How do you stand out as a candidate?
Cover more time - often the advice is to drop roles older than a certain time frame to keep the resume brief. But Product Managers are institutional roles, and as such, your work history is more important than brevity. Always.
Here is where the time in the role, the growth you have experienced and what you have learned can come out organically via your work history. If you are mid or late career product management, highlight the past, work to show growth in responsibilities and results. Don’t go too far, and whatever you do, DO NOT OVEREXAGGERATE. You will really piss off the screener/recruiter and the hiring manager if what you present as is materially different than what you wrote.
Take away: Go back at least to the first product management role. But I like to see where you jumped from into product.
Emphasize any product adjacent experience - by and large, people do not come out of college ready for product management. Sure, there are MBA programs focused on product management, and there are a slew of formal and informal training certificates that will give you some familiarity with the role and responsibilities, but that is not going to land you a good gig.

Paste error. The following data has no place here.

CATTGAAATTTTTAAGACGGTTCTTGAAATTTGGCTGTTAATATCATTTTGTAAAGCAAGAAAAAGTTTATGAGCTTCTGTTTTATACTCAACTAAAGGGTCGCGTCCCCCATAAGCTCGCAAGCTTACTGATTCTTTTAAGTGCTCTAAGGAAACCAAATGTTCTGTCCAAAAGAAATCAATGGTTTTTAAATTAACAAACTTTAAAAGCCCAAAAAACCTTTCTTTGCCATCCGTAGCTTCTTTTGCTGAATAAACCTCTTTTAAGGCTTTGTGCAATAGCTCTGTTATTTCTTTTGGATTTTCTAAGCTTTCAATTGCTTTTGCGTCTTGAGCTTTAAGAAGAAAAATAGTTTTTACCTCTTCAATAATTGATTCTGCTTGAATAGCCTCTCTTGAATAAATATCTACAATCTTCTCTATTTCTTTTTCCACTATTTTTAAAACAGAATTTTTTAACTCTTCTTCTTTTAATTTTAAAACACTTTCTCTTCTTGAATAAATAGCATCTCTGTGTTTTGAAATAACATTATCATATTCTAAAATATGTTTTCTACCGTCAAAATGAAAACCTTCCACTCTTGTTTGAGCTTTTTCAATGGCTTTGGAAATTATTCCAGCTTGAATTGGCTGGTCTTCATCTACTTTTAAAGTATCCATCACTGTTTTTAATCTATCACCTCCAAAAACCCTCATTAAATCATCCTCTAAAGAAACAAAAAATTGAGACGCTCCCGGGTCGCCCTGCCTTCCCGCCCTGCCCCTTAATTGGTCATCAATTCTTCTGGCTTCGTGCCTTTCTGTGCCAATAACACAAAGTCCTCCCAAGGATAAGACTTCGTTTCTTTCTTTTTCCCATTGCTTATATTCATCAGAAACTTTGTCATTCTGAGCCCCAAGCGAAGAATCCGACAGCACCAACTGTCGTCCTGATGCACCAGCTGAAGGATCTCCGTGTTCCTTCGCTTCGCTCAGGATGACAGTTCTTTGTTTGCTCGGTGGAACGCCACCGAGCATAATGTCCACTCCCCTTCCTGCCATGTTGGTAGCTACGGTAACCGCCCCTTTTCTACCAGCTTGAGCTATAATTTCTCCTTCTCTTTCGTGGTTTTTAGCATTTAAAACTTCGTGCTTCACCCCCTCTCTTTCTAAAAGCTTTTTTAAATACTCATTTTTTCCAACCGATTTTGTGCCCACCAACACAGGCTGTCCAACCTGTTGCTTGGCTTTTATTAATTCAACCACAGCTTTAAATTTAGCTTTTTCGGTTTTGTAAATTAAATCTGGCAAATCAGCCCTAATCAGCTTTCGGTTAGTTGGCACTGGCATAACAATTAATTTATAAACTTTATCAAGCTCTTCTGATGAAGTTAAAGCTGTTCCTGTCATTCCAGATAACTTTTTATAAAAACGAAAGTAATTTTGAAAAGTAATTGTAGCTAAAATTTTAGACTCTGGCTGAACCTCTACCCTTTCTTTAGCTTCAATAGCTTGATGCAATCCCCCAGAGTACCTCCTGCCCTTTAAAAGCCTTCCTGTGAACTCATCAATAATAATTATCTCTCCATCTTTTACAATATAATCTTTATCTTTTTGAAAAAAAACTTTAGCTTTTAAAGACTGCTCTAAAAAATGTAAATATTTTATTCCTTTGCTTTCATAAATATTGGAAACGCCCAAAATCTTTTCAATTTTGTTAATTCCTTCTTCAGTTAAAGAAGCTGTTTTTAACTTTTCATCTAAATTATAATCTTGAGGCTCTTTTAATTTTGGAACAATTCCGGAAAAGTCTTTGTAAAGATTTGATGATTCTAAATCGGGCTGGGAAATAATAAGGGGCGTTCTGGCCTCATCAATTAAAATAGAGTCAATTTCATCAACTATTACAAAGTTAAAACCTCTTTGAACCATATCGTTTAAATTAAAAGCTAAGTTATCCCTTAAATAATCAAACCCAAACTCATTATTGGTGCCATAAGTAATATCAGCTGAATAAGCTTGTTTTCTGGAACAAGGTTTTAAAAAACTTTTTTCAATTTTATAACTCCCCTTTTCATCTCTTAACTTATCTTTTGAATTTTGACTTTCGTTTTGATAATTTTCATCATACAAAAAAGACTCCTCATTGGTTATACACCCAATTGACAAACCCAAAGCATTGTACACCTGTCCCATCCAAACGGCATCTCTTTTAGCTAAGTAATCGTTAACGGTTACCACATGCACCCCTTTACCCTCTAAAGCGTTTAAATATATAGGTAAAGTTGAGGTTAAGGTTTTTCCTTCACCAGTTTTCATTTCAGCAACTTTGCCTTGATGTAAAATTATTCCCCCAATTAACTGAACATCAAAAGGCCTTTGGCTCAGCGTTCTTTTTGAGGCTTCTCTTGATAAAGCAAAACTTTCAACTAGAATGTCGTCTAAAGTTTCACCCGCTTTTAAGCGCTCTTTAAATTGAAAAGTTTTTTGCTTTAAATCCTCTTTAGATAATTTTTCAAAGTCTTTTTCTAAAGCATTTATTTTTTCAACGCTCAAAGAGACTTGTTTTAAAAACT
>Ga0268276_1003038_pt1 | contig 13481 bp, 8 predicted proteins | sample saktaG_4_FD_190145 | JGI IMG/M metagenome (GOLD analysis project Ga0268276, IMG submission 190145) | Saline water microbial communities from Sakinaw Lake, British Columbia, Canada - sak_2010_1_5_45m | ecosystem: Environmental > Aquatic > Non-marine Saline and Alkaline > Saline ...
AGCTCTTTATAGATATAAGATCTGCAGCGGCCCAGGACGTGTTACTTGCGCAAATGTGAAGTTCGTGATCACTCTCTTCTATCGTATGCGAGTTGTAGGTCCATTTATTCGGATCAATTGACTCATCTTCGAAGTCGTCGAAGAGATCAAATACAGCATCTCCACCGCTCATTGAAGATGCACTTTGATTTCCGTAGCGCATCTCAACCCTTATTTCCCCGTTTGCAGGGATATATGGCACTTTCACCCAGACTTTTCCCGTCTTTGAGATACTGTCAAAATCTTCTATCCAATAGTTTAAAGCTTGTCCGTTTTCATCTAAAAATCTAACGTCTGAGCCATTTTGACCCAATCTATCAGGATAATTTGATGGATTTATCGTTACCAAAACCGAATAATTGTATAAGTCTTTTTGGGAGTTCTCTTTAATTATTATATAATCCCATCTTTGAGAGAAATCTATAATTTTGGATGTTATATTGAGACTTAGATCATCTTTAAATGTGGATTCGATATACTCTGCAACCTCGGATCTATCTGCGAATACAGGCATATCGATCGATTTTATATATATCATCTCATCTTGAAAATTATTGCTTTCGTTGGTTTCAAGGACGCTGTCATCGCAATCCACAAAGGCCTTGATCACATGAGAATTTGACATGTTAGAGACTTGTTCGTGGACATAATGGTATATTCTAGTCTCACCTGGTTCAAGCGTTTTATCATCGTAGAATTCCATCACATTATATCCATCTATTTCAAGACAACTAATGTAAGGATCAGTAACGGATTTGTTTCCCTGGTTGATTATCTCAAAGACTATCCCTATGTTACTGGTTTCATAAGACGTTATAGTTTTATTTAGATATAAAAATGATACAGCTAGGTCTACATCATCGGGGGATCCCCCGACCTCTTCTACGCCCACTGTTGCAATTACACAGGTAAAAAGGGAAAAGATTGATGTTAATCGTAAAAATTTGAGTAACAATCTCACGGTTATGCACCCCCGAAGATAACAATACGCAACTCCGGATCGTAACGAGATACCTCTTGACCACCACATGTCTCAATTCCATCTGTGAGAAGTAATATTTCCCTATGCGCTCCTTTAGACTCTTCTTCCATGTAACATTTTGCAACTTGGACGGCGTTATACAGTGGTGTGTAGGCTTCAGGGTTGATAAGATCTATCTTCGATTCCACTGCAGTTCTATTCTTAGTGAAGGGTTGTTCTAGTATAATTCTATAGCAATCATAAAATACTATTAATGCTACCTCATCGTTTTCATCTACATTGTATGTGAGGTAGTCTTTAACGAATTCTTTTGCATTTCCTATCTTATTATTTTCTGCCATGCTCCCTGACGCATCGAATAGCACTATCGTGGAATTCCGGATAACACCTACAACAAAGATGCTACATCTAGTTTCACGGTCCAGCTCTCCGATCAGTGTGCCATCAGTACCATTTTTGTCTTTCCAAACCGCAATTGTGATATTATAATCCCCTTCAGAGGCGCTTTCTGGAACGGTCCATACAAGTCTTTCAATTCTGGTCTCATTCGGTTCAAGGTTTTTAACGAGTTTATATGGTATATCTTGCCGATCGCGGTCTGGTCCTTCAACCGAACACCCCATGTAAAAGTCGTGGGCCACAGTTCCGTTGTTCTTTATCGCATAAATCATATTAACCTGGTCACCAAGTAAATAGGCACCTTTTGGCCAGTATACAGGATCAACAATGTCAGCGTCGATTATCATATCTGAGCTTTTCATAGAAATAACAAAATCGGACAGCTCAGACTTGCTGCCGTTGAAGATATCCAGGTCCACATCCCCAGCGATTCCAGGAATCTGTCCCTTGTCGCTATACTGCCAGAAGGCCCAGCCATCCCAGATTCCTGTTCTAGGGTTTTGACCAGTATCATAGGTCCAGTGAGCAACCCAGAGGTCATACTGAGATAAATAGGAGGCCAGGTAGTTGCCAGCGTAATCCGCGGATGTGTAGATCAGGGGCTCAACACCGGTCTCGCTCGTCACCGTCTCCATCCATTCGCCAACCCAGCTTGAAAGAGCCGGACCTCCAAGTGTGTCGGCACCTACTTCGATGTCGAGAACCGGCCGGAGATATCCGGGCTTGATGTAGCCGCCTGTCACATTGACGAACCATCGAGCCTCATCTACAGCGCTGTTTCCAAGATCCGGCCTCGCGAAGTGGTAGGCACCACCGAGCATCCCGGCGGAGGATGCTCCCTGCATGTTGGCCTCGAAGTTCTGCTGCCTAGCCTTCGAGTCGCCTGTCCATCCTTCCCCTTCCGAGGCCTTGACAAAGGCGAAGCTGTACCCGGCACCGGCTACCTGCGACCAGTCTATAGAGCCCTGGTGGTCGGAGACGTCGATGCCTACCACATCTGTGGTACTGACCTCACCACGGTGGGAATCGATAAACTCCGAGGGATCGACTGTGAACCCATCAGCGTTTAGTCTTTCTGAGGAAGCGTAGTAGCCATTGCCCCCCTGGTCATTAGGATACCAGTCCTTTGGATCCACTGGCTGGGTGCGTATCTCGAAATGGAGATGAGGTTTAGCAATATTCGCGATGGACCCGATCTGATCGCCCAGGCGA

This is mostly applicable to early career product managers. You are facing the catch-22 of you need experience to get a product manager job, but you don’t have any experience.
However, there are several near adjacent roles. I have written about my entry into product management, stepping in after a few years of being an applications engineer, with some marketing experience. But a sales engineer role, or even someone who does field service and support will pick up crucial people skills that are essential to product.